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New Pallet Coop

Discussion in 'Coop & Run - Design, Construction, & Maintenance' started by NCnarrator, Mar 20, 2012.

  1. NCnarrator

    NCnarrator Chillin' With My Peeps

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    Mar 16, 2012
    We painted our pallet coop last night - got some great paint on clearance b/c the person who ordered it didn't like the color. So here's our very first coop! We're in North Carolina, so the biggest concern we had was plenty of ventilation. We can close up the spaces under the roof if it gets cold enough to need it (which I'm told isn't likely around here). I was a little concerned that the spaces under the roof would let rain in, but we've had some big thunderstorms come through (with lots of wind), and the interior has stayed nice and dry.

    We'll be picking up the first of our chickens in two weeks, so if you see anything we need to change or fix, let me know! The only thing not shown are the laying boxes and the feeder and water source. So, here it is - the Ugliest Chicken Coop in North Carolina!

    [​IMG]


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  2. orumpoultry

    orumpoultry Chillin' With My Peeps

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    [​IMG] Looks really good!
     
  3. ChickenAl

    ChickenAl Diagnosis...Chicken-Headed

    Jun 5, 2011
    Putnam cty, NY
    Hey, that's real nice for a pallet coop.

    Don't know if you are going to do this or not, but you should put some ladder steps on the ramp to make it easy for them to get in and out of the pop door.
     
  4. NCnarrator

    NCnarrator Chillin' With My Peeps

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    You're right - I'm picking up some lathe to put steps on the ramp this weekend!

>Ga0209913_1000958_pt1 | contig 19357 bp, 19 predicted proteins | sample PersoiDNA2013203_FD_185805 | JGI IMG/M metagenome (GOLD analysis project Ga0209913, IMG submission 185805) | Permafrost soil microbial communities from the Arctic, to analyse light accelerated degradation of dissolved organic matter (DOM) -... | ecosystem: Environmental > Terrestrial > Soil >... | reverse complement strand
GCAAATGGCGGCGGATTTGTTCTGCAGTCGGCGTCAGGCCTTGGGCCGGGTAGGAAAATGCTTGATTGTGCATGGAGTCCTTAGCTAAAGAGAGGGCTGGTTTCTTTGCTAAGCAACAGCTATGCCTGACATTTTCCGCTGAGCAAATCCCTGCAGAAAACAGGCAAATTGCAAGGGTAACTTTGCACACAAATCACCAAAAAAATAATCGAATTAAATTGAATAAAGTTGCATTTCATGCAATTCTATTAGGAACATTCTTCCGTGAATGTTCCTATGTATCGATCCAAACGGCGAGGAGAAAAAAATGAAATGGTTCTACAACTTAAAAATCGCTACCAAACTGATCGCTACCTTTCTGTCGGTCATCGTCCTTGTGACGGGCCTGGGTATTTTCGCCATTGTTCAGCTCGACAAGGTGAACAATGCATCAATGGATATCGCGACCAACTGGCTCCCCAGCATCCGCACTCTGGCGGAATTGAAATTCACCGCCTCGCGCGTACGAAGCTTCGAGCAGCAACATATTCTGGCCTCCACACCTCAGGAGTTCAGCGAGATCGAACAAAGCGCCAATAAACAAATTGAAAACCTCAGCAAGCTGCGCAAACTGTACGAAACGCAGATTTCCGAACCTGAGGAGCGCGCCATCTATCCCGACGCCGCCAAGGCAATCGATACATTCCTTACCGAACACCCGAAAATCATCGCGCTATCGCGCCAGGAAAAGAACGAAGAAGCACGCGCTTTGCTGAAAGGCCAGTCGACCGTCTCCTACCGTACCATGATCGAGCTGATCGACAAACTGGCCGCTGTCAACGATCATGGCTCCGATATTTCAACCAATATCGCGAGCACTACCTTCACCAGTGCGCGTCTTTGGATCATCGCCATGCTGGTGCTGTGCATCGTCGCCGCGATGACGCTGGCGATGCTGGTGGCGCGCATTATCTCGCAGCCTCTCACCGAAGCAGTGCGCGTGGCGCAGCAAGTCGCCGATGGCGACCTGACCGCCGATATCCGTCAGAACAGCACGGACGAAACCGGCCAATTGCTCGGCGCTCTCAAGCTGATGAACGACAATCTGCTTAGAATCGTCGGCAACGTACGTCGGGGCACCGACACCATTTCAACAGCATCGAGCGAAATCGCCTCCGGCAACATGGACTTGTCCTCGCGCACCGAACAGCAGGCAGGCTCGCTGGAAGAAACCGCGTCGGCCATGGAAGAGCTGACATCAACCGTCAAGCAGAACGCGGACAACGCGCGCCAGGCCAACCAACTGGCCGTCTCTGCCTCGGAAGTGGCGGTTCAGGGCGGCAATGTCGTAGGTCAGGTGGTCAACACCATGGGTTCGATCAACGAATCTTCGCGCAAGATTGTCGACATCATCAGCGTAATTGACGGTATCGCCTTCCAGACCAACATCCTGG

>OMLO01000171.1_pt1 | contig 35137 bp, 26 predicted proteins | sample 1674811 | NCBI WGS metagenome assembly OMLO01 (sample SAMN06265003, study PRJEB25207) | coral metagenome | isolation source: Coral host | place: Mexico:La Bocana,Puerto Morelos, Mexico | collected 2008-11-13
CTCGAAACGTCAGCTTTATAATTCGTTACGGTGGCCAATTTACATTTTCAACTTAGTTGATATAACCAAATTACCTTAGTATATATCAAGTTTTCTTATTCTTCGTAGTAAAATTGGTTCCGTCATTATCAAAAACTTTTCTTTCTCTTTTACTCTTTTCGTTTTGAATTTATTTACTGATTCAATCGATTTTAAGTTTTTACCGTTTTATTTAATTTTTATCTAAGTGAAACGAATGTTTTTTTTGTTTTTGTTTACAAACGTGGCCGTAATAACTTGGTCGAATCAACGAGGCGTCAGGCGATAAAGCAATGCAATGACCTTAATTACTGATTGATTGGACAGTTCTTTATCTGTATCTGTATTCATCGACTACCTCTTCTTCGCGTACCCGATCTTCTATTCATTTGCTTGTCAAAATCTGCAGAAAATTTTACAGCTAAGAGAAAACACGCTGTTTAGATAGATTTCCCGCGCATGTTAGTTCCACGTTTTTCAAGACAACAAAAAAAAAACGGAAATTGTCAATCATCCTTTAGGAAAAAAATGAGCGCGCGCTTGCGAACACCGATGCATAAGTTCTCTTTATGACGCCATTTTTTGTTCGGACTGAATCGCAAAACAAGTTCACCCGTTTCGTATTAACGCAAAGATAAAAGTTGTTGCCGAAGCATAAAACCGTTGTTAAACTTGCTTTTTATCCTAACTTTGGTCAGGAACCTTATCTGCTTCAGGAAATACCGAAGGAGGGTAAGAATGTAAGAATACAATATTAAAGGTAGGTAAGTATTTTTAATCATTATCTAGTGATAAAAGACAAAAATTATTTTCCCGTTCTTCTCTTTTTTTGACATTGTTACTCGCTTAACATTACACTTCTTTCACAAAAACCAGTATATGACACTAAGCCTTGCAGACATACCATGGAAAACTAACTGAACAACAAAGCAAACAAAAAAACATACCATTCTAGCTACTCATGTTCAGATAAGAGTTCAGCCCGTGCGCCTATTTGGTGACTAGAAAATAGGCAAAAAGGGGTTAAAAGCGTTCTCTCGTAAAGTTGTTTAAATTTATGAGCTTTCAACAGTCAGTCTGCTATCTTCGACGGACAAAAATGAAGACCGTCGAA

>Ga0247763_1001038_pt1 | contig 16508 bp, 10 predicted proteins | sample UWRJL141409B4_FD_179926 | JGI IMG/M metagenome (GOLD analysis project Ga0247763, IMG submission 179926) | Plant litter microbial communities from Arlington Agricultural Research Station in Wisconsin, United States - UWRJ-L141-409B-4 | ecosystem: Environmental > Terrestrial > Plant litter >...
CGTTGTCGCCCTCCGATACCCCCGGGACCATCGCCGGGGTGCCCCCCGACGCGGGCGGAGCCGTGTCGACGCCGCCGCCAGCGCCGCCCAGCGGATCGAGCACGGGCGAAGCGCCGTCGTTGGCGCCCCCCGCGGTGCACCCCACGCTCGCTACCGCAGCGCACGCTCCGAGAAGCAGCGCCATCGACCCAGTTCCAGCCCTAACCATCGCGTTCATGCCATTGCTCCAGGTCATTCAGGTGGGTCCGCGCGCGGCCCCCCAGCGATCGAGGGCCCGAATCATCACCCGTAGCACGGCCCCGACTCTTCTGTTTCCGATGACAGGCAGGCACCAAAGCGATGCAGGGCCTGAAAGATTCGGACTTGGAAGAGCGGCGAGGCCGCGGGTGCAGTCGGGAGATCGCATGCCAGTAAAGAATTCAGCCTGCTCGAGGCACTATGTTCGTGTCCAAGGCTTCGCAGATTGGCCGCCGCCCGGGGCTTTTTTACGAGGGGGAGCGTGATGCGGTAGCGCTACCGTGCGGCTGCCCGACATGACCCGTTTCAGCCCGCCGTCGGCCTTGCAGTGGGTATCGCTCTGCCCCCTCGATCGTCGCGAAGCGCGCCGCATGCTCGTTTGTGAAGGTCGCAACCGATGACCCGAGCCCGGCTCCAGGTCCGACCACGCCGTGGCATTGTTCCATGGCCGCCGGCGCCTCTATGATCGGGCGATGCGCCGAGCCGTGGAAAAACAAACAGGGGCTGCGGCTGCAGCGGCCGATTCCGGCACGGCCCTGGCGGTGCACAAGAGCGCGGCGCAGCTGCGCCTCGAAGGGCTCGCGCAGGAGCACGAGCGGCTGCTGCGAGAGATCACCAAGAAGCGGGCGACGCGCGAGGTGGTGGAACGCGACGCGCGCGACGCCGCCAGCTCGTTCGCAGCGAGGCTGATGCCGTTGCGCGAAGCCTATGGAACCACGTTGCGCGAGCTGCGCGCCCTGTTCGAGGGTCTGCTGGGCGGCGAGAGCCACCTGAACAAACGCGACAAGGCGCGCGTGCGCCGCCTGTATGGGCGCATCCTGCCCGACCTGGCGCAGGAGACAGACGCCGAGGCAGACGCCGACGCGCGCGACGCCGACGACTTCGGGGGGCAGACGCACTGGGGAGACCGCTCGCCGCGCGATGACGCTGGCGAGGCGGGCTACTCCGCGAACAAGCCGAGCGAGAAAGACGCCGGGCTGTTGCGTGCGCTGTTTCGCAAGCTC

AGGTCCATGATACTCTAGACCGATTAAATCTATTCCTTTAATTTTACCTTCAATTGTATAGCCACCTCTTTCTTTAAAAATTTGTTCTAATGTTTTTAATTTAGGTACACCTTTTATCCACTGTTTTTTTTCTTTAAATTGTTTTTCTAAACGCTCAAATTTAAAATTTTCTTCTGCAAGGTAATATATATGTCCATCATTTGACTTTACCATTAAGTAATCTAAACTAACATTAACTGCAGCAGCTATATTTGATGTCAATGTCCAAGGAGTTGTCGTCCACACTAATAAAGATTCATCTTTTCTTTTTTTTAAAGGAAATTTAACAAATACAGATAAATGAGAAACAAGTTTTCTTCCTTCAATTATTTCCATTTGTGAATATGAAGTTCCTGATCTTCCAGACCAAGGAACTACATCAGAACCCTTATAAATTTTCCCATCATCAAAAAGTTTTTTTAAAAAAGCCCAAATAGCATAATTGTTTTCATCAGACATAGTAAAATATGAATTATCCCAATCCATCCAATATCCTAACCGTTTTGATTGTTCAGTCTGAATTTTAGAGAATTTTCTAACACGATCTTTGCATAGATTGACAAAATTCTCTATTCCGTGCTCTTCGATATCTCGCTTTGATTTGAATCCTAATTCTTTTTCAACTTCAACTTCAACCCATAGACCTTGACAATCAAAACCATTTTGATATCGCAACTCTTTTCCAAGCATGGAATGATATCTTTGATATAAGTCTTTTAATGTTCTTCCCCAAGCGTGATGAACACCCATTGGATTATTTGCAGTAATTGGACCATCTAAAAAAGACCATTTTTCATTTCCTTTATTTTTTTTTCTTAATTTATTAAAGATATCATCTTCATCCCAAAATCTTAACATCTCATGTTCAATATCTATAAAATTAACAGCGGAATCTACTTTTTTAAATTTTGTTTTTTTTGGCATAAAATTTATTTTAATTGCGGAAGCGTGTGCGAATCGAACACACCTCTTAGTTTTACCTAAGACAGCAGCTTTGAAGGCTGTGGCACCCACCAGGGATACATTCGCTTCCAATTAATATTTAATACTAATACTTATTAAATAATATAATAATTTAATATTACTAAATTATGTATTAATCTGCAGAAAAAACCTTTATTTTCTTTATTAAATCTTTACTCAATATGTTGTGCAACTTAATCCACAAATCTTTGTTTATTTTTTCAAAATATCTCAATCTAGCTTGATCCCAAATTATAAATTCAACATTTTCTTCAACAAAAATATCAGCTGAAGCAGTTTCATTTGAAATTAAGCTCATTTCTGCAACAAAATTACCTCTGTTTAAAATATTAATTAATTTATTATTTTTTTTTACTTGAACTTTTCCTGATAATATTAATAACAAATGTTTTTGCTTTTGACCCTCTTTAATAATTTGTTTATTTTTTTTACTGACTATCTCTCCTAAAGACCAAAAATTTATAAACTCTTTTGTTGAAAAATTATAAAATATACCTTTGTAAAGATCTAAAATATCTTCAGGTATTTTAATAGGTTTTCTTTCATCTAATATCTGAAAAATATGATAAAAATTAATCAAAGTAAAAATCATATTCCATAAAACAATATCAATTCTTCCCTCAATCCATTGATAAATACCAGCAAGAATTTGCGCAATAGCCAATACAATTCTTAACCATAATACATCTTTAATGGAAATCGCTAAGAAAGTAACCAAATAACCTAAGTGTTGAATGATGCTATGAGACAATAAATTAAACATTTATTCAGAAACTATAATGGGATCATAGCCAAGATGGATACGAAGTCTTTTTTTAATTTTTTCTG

5. 3forfree

    3forfree Chillin' With My Peeps

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    you might want to make the coop critter proof by putting hardware cloth over the openings where you don't have plywood or shingles.
     
  6. NCnarrator

    NCnarrator Chillin' With My Peeps

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    It's hard to tell from the pics, but the top and bottom of the coop are hardware cloth so there aren't actually any openings for critters to get in. It's also surrounded by a handy-dandy 15x20 dog lot with fencing that goes more than 18 inches underground, reinforced by welded wire fencing around to keep curious chicken heads from poking out, and curious possum and raccoon hands from poking in.

    There's a tree in the center of the lot (it's huge), so we're going to run wire from the top of the fencing to the tree and out again all the way around to make sure the hawks and owls we have around here don't come looking for a free meal. Friends of ours free-ranged their chickens (no rooster), and now they have a really fat fox instead of chickens. I REALLY don't want to feed the local wildlife! [​IMG]
     
  7. OkChickens

    OkChickens Orpingtons Are Us

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    Looks good! :welcome

    Nate
     
  8. 3forfree

    3forfree Chillin' With My Peeps

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    You're right It is hard to tell that there is hardware cloth. sorry. Coop's looking good, I'm in the process of busting up pallets to build a coop,
     
  9. NCnarrator

    NCnarrator Chillin' With My Peeps

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    Oh, good luck with the busting! Part of the reason we ended up using intact pallets was because some of those pallets were almost impossible to take apart, despite the fact that they LOOKED like they'd fall apart in a stiff breeze! Hubby nearly impaled himself with a hammer.

    The hardware cloth was the biggest thing in every design I came up with. We have a few friends who've had chickens over the years, and the tales of snakes/raccoons/possums/cats/hawks/owls were hair raising!
     
    Last edited: Mar 21, 2012

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